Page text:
BMM Seminar with Michael Heymann - Nano 3D printed microfluidics to understand biological dynamics across scales

BMM Seminar with Michael Heymann - Nano 3D printed microfluidics to understand biological dynamics across scales

  • Date: Oct 22, 2018
  • Time: 12:30 - 13:15
  • Speaker: Dr. Michael Heymann
  • Max Planck Institute of Biochemistry, Martinsried
  • Location: MPI for Medical Research
  • Room: Seminar Room A/B
  • Host: Prof. Dr. Ilme Schlichting
BMM Seminar with Michael Heymann - Nano 3D printed microfluidics to understand biological dynamics across scales

Abstract:
Two photon stereolithography is a sub-micron precise 3D printing technique that allowed us to overcome long-standing challenges in microfluidic engineering for applications ranging from time-resolved serial crystallography to synthetic biology.
To understand enzyme catalysis and protein conformational changes at the atomic scale, we pioneered novel ultracompact microfluidics for time-resolved structural biology to record ‘molecular movies’ of substrate turn-over. This method allows to determine the structures of transient states and thereby kinetic mechanisms. We could follow the catalytic reaction of the M. tuberculosis β-lactamase with the 3rd generation antibiotic ceftriaxone with millisecond to second time resolution at 2 Å spatial resolution. We furthermore achieved fast jets exceeding 100 m/s for megahertz serial crystallography at the European XFEL.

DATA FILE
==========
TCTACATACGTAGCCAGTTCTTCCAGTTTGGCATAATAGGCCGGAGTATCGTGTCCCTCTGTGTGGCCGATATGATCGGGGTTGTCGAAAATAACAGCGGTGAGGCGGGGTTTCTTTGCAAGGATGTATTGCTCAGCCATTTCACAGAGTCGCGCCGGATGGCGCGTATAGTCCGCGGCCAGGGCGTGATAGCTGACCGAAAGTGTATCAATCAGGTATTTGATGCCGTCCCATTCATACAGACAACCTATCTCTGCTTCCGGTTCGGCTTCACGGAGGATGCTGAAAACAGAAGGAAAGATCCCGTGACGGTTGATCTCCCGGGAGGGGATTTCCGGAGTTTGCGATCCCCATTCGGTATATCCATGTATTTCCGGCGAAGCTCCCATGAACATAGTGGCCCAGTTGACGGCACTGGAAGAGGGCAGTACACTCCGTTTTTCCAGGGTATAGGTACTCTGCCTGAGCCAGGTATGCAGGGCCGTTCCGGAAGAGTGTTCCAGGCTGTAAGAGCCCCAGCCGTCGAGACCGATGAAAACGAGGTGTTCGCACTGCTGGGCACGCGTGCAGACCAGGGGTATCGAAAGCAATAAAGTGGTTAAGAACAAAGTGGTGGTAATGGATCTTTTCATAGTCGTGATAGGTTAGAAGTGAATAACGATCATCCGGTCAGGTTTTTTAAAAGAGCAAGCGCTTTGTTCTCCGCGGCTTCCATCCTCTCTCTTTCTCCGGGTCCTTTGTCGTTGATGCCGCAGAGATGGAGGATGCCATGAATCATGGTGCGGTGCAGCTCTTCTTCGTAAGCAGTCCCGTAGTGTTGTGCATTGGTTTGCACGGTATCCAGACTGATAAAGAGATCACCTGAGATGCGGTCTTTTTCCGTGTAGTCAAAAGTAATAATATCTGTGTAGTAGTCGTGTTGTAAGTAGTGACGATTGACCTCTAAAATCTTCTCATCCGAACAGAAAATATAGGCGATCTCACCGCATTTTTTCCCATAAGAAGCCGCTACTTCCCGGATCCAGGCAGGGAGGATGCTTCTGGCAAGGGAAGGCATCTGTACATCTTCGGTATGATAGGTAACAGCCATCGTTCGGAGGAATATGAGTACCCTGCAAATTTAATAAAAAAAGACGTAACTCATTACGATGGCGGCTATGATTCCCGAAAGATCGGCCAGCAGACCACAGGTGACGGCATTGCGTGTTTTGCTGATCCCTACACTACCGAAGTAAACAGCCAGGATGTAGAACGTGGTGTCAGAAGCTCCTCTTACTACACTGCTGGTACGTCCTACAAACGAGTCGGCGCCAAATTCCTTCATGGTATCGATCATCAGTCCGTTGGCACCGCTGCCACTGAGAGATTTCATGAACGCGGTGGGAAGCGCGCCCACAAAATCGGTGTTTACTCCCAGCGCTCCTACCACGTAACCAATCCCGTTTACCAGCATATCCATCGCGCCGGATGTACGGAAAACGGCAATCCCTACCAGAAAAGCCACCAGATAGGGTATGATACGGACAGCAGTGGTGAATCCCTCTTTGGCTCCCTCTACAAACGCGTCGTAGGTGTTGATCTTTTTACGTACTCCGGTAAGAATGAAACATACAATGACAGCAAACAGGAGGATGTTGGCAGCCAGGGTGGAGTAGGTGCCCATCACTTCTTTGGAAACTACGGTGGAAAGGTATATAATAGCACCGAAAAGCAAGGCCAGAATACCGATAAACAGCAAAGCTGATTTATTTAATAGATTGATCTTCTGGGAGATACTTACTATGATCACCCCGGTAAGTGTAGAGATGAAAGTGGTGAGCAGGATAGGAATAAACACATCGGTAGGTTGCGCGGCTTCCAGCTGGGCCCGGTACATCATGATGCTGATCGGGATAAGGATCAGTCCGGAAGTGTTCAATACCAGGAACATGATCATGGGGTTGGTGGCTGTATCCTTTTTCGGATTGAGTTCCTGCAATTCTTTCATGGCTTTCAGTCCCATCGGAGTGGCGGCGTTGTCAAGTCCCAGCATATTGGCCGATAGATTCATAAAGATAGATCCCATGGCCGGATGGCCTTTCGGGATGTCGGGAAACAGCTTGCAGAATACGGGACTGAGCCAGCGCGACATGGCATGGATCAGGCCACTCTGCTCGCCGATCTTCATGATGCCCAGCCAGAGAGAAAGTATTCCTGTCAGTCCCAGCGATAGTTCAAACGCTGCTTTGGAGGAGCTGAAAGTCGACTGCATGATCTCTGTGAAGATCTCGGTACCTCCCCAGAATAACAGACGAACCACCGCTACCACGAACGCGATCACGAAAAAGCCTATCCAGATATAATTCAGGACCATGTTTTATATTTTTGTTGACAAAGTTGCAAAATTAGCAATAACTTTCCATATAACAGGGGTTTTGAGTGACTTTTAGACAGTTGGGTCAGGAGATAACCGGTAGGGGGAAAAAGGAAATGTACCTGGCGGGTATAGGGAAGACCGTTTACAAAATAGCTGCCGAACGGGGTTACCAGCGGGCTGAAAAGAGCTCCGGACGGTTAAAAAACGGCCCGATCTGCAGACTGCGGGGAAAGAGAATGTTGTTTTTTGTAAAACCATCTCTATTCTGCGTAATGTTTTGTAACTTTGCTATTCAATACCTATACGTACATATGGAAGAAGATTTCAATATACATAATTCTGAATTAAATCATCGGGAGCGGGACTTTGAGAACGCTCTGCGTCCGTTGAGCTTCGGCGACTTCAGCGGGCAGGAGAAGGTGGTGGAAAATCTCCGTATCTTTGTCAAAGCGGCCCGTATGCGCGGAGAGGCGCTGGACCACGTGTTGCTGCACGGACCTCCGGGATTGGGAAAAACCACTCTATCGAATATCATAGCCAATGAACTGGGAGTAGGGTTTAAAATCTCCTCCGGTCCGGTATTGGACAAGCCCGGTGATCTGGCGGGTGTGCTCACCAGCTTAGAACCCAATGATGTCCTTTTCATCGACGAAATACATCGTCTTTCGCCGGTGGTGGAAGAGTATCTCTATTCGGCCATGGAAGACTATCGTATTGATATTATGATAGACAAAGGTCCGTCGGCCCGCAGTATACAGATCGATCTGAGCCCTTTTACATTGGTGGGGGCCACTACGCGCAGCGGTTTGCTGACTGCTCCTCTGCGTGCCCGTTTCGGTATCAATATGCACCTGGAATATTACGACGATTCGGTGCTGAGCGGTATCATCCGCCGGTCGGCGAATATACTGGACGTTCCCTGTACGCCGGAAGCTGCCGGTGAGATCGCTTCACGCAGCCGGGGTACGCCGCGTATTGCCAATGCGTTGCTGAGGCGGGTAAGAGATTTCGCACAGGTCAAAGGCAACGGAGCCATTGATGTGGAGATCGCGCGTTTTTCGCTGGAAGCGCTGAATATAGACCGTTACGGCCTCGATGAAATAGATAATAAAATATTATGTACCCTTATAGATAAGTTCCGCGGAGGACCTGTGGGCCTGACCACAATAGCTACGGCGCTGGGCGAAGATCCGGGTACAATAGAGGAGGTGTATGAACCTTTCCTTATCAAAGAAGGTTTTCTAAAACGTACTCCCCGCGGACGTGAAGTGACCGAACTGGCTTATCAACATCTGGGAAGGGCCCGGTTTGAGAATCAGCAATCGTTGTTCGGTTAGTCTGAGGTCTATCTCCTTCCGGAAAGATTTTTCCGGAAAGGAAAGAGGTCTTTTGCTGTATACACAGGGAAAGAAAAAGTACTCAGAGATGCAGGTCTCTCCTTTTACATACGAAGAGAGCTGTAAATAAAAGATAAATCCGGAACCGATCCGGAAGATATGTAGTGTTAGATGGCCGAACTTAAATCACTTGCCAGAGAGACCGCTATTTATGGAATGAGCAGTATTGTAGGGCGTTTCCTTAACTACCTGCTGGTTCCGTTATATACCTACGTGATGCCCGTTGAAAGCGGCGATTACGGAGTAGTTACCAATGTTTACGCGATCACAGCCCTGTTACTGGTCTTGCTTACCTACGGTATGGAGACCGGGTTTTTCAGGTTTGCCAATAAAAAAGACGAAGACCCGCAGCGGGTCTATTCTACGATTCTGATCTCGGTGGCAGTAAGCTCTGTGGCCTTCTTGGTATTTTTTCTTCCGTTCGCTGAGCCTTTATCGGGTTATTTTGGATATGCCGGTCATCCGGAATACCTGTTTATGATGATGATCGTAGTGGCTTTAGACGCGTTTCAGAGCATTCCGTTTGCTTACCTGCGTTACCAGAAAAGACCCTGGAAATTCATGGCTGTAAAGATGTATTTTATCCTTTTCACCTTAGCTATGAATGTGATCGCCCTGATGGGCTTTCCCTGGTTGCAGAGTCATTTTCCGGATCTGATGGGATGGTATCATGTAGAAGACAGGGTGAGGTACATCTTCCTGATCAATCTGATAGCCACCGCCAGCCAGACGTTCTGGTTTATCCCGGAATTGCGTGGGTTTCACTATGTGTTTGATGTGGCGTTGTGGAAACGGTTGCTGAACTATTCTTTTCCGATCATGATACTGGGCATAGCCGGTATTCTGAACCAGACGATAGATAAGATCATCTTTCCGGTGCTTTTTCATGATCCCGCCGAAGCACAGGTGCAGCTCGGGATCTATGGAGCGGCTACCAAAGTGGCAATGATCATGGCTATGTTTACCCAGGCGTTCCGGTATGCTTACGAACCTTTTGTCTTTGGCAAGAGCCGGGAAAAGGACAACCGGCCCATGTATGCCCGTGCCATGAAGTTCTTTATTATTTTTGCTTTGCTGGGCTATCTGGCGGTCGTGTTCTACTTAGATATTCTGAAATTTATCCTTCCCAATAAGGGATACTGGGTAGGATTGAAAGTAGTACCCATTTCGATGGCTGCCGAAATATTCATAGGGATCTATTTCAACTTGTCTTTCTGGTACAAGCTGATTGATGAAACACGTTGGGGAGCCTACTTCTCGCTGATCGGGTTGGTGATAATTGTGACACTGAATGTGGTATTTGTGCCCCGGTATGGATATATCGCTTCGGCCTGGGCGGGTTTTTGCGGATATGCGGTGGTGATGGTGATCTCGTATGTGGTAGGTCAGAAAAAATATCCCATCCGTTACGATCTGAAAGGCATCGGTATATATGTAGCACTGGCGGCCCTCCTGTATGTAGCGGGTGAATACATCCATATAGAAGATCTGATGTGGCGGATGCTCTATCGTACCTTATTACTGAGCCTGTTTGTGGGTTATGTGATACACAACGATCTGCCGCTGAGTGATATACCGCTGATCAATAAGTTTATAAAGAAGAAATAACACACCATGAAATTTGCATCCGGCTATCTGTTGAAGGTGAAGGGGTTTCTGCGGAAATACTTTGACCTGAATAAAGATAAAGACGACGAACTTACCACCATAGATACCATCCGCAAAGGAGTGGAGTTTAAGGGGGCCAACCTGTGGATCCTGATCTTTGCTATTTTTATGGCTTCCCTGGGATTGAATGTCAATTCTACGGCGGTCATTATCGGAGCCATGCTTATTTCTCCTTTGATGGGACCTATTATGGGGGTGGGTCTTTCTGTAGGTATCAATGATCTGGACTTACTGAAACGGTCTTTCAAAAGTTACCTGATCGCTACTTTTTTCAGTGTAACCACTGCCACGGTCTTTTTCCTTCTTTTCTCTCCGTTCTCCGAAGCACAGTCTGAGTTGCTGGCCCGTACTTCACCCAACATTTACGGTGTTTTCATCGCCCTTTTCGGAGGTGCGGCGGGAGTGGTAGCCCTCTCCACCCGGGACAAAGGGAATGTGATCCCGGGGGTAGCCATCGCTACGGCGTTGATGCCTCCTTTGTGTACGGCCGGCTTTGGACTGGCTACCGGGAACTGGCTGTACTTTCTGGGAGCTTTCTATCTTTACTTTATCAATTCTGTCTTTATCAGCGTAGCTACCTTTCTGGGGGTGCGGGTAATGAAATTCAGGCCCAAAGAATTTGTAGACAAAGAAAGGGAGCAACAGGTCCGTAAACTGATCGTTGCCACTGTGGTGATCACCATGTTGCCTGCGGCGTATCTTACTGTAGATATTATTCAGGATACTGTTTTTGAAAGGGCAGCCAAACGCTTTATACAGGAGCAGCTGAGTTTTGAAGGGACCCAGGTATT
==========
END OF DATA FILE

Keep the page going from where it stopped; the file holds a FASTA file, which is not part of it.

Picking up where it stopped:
In extending this technology to synthetic biology, we can reconstitute functional biological and biomimetic systems from the bottom up with unprecedented precision and throughput. For instances to compartmentalize the E.coli MinDE protein oscillator, that positions the cell division machinery at mid-cell, into physiologically relevant three-dimensional model compartments, such as lipid vesicles.
In current efforts, we are developing novel protein photoresists to nano-3D-print sub-cellular compartments with the highest achievable functional conformity to cellular structures in vivo. In first proof-of-principle experiments we structured a contractile eukaryotic cell division model. Such in vitro model systems will allow to resolve dynamic biological states far from equilibrium to study the hierarchical assembly of active bio-materials, to resolve basic principles of synchronization, morphogenesis and differentiation in confined geometries, as well as for applications in biochemical information processing in the future.

Go to Editor View